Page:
The mosquito-borne Zika virus is spreading so quickly through the Western Hemisphere that it is soon expected to reach nearly every country in the Americas. The virus has already affected more than a million people in Brazil, and it's likely to reach the continental United States this year.
Health officials are increasingly alarmed at this prospect. Most of the time, Zika causes no symptoms at all — or at worst, a rash, fever, and achy body. But there's mounting evidence that Zika can harm fetuses. A worrisome number of pregnant women who contracted Zika in Brazil last year have given birth to babies with microcephaly, a condition that stops babies' heads from reaching full size.
The link between Zika and birth defects still isn't well understood (nor is the virus's association with Guillain-Barré, a neurological syndrome that can lead to paralysis). Until very recently, Zika had been a relatively rare disease and a remote threat to humans. In the absence of clarity, public health agencies around the world have been scrambling to respond, with some officials warning women in Latin America to avoid pregnancy if they live in places with Zika. In the US, the Centers for Disease Control and Prevention (CDC) issued an unprecedented travel advisory, warning pregnant women and women of childbearing age to avoid countries where Zika is currently circulating.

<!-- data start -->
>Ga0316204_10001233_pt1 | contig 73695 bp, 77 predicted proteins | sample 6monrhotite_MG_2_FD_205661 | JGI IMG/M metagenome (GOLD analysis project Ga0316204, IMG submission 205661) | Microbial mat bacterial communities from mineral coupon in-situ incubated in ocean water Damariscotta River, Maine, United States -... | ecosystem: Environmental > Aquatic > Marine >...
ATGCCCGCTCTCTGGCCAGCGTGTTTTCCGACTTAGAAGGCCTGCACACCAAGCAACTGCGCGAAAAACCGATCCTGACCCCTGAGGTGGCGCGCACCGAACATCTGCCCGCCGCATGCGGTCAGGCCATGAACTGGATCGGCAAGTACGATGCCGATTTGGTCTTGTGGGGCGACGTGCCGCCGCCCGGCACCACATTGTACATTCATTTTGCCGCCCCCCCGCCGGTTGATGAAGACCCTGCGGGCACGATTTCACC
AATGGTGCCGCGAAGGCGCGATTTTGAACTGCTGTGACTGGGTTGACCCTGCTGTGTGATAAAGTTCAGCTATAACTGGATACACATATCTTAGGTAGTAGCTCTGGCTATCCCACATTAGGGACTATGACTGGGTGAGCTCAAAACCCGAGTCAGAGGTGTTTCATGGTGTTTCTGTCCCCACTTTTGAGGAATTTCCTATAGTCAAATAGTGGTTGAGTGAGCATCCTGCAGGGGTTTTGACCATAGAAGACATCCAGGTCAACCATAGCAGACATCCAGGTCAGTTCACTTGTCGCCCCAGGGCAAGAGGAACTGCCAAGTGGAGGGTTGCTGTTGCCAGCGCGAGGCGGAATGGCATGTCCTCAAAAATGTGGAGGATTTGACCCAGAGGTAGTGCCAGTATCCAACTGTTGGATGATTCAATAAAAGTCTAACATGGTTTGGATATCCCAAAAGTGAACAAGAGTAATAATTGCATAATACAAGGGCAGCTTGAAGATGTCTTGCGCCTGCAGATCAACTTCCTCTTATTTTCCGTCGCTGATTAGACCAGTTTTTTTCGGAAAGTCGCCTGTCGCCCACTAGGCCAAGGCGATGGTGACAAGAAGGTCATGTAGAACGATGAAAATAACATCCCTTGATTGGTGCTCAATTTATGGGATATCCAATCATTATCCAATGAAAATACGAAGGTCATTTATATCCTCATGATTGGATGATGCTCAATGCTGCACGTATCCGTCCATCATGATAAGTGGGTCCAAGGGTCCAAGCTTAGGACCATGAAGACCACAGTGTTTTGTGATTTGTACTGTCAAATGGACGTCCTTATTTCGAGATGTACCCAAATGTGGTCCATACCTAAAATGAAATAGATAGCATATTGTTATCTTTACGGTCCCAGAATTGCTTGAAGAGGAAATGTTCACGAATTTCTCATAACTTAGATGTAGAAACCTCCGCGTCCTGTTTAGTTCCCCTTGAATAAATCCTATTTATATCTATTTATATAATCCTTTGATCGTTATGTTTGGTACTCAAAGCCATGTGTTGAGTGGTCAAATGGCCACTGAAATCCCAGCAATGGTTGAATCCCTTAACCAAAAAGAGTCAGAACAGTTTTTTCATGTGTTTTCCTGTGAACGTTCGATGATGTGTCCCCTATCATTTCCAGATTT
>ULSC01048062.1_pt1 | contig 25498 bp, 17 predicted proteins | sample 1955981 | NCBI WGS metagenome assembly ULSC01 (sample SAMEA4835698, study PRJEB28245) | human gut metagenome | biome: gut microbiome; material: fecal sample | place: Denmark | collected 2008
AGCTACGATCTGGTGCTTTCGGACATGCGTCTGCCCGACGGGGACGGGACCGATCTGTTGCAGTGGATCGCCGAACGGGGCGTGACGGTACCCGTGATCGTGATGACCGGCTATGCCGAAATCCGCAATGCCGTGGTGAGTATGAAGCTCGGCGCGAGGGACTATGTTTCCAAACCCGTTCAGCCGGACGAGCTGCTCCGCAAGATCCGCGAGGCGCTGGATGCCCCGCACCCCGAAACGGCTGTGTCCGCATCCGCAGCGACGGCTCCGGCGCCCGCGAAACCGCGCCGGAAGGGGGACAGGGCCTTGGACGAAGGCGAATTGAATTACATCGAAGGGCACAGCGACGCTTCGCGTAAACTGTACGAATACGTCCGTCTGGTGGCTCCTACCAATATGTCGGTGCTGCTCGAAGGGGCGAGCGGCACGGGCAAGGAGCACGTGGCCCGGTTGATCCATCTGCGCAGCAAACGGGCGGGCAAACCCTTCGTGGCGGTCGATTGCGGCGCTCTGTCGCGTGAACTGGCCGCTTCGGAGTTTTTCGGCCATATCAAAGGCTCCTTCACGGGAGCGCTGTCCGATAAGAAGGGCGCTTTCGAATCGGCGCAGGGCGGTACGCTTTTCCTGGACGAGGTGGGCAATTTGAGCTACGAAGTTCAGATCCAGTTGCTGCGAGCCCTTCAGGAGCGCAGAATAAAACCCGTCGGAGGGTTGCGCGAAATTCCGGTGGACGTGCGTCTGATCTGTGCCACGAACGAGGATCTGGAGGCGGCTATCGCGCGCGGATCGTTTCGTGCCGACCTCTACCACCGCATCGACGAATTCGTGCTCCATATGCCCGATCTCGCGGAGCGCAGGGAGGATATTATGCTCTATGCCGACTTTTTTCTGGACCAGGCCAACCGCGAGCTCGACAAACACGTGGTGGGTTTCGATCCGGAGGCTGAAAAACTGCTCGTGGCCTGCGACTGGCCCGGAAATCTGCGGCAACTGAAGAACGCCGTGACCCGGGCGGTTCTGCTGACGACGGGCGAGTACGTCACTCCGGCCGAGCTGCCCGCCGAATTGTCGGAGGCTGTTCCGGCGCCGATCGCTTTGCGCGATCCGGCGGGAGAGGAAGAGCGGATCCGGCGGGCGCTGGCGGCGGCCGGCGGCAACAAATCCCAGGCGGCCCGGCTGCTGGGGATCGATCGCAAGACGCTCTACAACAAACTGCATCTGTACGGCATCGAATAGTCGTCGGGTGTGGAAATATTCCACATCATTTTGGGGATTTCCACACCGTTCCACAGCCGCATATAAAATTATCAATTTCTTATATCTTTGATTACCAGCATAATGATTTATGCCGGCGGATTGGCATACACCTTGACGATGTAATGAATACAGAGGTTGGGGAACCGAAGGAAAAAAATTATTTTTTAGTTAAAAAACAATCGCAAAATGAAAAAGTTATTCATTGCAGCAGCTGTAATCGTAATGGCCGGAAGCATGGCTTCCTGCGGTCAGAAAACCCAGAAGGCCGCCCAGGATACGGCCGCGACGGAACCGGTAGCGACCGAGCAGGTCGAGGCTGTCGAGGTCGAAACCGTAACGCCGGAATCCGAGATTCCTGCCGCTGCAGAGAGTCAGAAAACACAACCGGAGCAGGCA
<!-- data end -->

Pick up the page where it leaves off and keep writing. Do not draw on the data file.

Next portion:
Right now we have no treatment or vaccine to stop the virus, and those may take years to develop. So what can we do to control Zika and avoid more outbreaks in the meantime? According to experts who study the disease, here are some of the key steps:
1) First, we need to get serious about tracking Zika
The CDC has said that future Zika outbreaks in the United States are likely to be caused by infected travelers returning home with the virus from elsewhere. But until now, there's been no way of knowing for sure who those infected people might be.
That's because Zika was only just officially labeled a "nationally notifiable disease" — a designation the CDC gives to serious diseases (like malaria or Ebola). This step should allow better tracking and surveillance in the future, helping public health officials coordinate their responses and have a more precise sense of where people with Zika are living and where local outbreaks are likely to happen.
This is only a start. Health professionals need to consider Zika in patients who have traveled in South and Central America and the Caribbean, and have symptoms of the disease. They need to report suspected cases to their local public health agencies. Doing this won't be easy. There are no commercially available tests for Zika, so all testing right now is done through state and federal labs. And the virus can look very similar to other diseases that are currently circulating in the south.
"Based on the typical clinical features, the differential diagnosis for Zika virus infection is broad," the CDC warns. "In addition to dengue, other considerations include leptospirosis, malaria, rickettsia, group A streptococcus, rubella, measles, and parvovirus, enterovirus, adenovirus, and alphavirus infections (e.g., Chikungunya, Mayaro, Ross River, Barmah Forest, O’nyong-nyong, and Sindbis viruses)."
For now, the CDC has issued information on diagnosis and testing for health providers, as well as interim guidance on looking for congenital Zika virus infection and how to care for pregnant women in an outbreak.
2) Next, educate the public about Zika and mosquitoes